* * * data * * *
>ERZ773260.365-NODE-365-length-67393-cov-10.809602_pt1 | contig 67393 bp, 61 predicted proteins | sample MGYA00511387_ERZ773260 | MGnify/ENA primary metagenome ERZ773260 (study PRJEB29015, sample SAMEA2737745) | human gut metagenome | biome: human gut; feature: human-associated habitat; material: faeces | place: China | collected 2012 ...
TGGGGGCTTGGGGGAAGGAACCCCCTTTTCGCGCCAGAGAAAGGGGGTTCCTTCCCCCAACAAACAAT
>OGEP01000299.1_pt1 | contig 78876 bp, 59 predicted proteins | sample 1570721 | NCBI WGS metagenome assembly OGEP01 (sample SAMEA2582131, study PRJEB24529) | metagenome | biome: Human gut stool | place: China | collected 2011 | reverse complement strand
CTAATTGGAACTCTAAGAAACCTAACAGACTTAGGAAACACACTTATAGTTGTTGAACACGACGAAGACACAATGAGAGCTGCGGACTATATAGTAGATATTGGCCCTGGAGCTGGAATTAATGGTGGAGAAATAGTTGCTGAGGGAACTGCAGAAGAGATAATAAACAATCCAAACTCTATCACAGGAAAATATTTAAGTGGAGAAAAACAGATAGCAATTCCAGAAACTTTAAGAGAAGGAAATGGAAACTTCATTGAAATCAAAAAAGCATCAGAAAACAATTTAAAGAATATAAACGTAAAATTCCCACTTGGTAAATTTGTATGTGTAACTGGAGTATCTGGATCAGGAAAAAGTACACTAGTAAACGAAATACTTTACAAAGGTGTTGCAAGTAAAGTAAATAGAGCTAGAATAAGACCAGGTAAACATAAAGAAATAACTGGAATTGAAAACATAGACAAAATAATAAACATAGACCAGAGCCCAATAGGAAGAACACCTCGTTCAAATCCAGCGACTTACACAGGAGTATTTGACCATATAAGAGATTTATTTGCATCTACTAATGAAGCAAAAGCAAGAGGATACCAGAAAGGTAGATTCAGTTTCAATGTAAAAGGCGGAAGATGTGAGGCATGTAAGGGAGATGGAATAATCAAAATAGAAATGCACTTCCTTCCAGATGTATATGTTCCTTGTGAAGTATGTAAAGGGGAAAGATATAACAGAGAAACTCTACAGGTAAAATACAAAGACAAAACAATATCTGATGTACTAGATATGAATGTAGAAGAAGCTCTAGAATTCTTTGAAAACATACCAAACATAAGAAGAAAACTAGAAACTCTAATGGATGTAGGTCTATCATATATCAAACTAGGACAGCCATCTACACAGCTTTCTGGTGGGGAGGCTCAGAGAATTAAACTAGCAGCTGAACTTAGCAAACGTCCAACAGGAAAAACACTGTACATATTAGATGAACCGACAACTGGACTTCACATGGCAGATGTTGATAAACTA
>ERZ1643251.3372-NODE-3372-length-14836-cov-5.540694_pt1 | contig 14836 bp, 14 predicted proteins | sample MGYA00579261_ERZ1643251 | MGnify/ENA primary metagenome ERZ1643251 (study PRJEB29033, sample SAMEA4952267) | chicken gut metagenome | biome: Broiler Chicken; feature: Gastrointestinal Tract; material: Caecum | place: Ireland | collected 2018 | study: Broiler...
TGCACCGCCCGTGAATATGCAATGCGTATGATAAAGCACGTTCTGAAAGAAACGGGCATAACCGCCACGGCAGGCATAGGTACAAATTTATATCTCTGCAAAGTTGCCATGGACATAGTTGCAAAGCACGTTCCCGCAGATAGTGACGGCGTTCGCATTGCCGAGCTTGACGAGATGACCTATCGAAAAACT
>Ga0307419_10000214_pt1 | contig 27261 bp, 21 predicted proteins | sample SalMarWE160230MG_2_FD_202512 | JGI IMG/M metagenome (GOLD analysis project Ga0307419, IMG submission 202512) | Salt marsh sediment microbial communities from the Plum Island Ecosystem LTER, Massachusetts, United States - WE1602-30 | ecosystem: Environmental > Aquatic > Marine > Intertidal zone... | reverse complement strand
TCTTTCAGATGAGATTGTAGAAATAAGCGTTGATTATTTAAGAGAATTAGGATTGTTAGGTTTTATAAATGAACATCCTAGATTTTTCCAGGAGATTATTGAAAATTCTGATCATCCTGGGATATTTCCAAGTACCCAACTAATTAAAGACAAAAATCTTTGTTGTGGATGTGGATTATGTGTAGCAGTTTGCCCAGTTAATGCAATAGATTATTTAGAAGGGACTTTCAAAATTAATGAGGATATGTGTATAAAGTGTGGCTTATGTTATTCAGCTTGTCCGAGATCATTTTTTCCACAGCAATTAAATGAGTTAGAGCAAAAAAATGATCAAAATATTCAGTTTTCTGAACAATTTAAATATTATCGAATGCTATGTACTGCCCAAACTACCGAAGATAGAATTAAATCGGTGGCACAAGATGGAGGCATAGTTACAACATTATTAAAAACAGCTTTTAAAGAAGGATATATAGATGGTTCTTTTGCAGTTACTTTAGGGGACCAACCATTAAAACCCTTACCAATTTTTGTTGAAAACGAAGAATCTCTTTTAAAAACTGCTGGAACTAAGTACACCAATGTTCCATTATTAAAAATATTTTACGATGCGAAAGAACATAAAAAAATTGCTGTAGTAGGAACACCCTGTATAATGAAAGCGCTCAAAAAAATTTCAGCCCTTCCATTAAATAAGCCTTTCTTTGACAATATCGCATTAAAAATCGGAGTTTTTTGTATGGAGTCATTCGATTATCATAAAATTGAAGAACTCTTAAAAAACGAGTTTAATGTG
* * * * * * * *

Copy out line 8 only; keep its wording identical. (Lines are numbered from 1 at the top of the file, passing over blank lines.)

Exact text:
TCTTTCAGATGAGATTGTAGAAATAAGCGTTGATTATTTAAGAGAATTAGGATTGTTAGGTTTTATAAATGAACATCCTAGATTTTTCCAGGAGATTATTGAAAATTCTGATCATCCTGGGATATTTCCAAGTACCCAACTAATTAAAGACAAAAATCTTTGTTGTGGATGTGGATTATGTGTAGCAGTTTGCCCAGTTAATGCAATAGATTATTTAGAAGGGACTTTCAAAATTAATGAGGATATGTGTATAAAGTGTGGCTTATGTTATTCAGCTTGTCCGAGATCATTTTTTCCACAGCAATTAAATGAGTTAGAGCAAAAAAATGATCAAAATATTCAGTTTTCTGAACAATTTAAATATTATCGAATGCTATGTACTGCCCAAACTACCGAAGATAGAATTAAATCGGTGGCACAAGATGGAGGCATAGTTACAACATTATTAAAAACAGCTTTTAAAGAAGGATATATAGATGGTTCTTTTGCAGTTACTTTAGGGGACCAACCATTAAAACCCTTACCAATTTTTGTTGAAAACGAAGAATCTCTTTTAAAAACTGCTGGAACTAAGTACACCAATGTTCCATTATTAAAAATATTTTACGATGCGAAAGAACATAAAAAAATTGCTGTAGTAGGAACACCCTGTATAATGAAAGCGCTCAAAAAAATTTCAGCCCTTCCATTAAATAAGCCTTTCTTTGACAATATCGCATTAAAAATCGGAGTTTTTTGTATGGAGTCATTCGATTATCATAAAATTGAAGAACTCTTAAAAAACGAGTTTAATGTG